While we wait for the results in Georgia’s by-election, with high hopes but a cold-eyed awareness of the unlikelihood of an upset, I thought I would take a few moments to reflect on what has been going on in the world. A very great deal that is really bad is happening both domestically and abroad, and though there is precious little any of us can do about it, in the words of Willy Loman’s wife, attention must be paid.
The current confrontation with North Korea has quite naturally elicited comparison with the Cuban Missile Crisis fifty-five years ago, but they are quite different. The Cuban Missile Crisis was much more serious, simply because Russia as well as America was armed with megaton-grade intercontinental ballistic missiles. The crisis was created by a series of American actions – first attempting unsuccessfully to overthrow the revolutionary Cuban government of Fidel Castro, then situating intermediate range nuclear armed ballistic missiles on the Turkish border of the Soviet Union. Khrushchev responded to both of these actions by agreeing to place Soviet medium range ballistic missiles in Cuba “ninety miles from America,” John Kennedy, stung by the ignominious failure of the Bay of Pigs invasion and determined to demonstrate that, though young, he was tough, set up a naval blockade around Cuba to intercept the Soviet ships bringing the missiles. This was, unless I am mistaken, the only time the world has come to the brink of world-wide annihilation. Fortunately, Khrushchev was considerably more rational than Kennedy and the collection of Cold War liberals around him, and disaster was averted.
The present confrontation has less scope for disaster, because North Korea’s nuclear arsenal is quite small and its delivery systems undeveloped. But it is also, it seems to me, inherently a more unstable situation because the American president is demonstrably irrational and the North Korean ruler gives every appearance of being so also. The chance of miscalculation on either side is enormous. In addition, I can see no evidence whatsoever that the American President has the slightest concern for the loss of millions of lives, so long as he is made to appear strong on television and likes how he is received by public opinion. It is as yet undetermined whether those around him are prepared to exercise any restraint on him.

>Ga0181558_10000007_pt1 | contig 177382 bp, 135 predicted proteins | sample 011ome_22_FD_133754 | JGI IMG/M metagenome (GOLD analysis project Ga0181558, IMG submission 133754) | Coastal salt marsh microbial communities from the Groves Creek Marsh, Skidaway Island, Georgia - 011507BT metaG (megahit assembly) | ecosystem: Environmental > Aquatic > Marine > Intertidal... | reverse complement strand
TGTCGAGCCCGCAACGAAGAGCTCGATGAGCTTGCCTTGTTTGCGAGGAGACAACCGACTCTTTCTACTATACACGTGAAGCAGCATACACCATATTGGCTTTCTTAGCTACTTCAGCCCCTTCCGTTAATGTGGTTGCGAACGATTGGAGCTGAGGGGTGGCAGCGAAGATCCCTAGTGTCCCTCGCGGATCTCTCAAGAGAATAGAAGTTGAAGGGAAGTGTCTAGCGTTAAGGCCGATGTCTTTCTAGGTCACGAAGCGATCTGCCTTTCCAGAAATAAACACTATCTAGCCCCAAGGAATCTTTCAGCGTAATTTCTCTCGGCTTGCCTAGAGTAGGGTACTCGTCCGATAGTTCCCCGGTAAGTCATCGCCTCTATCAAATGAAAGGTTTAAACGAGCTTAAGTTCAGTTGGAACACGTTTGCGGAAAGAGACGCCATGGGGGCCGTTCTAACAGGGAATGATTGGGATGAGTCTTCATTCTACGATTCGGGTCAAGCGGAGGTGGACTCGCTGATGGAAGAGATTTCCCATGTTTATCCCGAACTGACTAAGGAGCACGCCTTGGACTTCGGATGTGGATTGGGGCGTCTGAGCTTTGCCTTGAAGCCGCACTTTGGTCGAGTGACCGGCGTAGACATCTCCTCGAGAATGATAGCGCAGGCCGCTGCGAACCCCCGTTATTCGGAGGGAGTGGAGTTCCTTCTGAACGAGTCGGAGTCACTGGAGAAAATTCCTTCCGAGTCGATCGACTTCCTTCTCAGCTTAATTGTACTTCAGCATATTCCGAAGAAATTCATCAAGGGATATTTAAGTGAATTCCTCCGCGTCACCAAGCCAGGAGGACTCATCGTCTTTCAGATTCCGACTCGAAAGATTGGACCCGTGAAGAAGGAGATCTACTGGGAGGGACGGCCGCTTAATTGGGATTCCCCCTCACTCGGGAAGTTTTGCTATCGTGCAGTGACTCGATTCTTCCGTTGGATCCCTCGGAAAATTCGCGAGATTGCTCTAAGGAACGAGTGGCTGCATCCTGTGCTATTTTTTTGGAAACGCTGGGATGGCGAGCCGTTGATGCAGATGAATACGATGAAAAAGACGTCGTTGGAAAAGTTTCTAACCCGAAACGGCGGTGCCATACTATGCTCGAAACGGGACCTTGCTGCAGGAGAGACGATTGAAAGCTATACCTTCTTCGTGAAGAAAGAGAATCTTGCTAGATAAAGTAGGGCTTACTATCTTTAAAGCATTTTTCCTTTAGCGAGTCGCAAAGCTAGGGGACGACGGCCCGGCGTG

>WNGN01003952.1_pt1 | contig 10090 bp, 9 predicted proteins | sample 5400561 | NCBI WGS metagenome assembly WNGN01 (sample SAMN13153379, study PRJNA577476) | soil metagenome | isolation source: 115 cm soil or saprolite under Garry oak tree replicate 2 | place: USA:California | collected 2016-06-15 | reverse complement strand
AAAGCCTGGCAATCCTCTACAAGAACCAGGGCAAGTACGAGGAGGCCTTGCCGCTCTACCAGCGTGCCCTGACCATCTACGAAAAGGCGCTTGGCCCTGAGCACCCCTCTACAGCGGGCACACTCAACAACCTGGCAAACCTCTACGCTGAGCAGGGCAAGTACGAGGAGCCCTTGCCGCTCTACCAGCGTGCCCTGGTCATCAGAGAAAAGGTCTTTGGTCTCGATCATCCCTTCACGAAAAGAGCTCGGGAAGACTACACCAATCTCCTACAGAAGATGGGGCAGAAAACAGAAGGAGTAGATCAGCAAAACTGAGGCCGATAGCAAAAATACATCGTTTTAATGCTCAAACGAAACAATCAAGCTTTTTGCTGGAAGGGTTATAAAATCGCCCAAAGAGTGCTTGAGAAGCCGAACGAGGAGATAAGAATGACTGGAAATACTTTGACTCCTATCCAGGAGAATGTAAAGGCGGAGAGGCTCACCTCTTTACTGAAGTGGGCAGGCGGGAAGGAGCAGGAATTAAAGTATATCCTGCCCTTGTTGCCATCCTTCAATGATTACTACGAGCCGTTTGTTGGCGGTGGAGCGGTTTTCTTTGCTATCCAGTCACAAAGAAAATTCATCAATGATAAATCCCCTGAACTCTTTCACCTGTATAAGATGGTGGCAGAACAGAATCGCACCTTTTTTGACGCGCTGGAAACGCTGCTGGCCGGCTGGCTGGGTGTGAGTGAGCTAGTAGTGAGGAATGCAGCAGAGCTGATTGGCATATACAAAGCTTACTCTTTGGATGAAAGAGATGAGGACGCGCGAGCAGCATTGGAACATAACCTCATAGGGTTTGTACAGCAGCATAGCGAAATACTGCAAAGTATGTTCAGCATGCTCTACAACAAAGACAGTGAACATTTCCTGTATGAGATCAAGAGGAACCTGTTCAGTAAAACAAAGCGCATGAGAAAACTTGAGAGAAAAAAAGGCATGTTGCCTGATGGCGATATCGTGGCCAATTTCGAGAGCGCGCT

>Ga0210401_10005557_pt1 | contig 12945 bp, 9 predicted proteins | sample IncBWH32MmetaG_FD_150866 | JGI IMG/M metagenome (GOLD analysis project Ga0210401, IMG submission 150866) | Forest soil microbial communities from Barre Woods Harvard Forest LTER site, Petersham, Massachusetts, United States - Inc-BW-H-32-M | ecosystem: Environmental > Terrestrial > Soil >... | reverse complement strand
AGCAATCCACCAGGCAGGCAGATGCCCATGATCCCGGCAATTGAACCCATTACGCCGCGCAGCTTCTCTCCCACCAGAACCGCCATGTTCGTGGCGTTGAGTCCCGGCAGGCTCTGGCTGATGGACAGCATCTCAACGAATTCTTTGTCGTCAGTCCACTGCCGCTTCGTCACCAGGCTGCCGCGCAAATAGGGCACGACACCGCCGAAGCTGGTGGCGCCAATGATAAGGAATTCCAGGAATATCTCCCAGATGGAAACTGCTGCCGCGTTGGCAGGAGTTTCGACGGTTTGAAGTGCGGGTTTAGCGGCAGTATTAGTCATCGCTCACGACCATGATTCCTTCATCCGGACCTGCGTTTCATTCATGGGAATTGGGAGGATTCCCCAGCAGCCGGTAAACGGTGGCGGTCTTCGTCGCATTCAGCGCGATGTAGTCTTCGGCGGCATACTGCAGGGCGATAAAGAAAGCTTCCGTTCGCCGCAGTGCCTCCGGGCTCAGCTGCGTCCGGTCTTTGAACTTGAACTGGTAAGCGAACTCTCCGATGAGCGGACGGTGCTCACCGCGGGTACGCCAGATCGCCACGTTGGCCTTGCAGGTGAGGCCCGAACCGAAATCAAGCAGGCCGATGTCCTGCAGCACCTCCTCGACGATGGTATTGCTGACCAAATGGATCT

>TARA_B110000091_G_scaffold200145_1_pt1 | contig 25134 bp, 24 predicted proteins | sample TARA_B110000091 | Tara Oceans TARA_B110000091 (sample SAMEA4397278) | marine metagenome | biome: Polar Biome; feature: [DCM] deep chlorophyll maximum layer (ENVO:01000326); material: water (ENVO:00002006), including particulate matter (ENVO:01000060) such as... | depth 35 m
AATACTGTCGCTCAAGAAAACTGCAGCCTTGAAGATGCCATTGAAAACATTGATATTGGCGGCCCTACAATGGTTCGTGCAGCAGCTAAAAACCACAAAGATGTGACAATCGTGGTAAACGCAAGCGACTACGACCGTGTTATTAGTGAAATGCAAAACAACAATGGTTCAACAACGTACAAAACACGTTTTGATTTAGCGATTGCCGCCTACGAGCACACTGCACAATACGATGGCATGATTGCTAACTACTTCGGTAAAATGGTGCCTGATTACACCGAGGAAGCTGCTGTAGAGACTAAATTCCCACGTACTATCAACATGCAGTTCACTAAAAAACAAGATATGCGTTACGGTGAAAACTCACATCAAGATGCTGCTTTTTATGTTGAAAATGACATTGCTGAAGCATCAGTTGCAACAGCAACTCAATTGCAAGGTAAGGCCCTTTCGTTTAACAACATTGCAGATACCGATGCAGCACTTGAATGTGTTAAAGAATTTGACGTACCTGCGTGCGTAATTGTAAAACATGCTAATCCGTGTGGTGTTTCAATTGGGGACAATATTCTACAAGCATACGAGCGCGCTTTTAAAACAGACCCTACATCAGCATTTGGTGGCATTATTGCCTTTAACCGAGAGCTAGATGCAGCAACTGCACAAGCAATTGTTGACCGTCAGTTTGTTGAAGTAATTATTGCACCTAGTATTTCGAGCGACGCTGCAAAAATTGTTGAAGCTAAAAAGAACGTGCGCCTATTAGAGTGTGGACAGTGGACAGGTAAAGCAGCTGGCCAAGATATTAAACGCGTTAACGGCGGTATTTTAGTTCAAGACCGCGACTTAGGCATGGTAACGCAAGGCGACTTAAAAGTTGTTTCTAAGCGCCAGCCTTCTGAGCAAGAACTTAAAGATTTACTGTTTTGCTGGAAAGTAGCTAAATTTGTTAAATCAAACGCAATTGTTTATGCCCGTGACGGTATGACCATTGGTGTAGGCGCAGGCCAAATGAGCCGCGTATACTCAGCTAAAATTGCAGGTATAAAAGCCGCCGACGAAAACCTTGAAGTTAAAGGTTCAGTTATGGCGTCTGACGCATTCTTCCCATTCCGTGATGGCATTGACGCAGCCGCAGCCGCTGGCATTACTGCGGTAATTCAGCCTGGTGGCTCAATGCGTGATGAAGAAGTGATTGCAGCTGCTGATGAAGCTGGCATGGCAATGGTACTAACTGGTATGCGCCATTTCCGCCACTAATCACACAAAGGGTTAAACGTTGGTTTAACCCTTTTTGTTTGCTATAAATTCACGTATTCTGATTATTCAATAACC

I cannot see anything that even an aroused public can do in the short run to diminish the probability of disaster. We must simply hope.
The domestic situation is, I believe, a good deal worse than is generally recognized. Trump’s failures with regard to the Muslim ban and the repeal of the ACA are very good indeed, and I celebrate them. It also seems now that he and the Republicans will fail to restructure the tax code so as to benefit the super-rich, including of course the President himself. But quietly, off camera, the appalling collection of people he selected for cabinet positions are quickly doing things that endanger the freedom, the health, the very lives of millions of Americans, while hastening the environmental disasters that now loom. I weary of cataloguing the ugliness being perpetrated by the Attorney General, the Secretary of Education, the head of the Environmental Protection Agency, and many more. For all that he is despicable, Steve Bannon has not yet been able to do nearly as much damage as these other deplorable men and women.
What offers the most hope, at least to me, is the continuing energy of resistance at the grassroots level. Everything we can do to support that and participate in it is to be encouraged, applauded, and imitated.
Our only recourse, aside from the courts, which may provide some relief, is the ballot box, today, in months to come, and then in 2018. I do not have anything clever or deep to offer, just my acknowledgement here of the harm being done.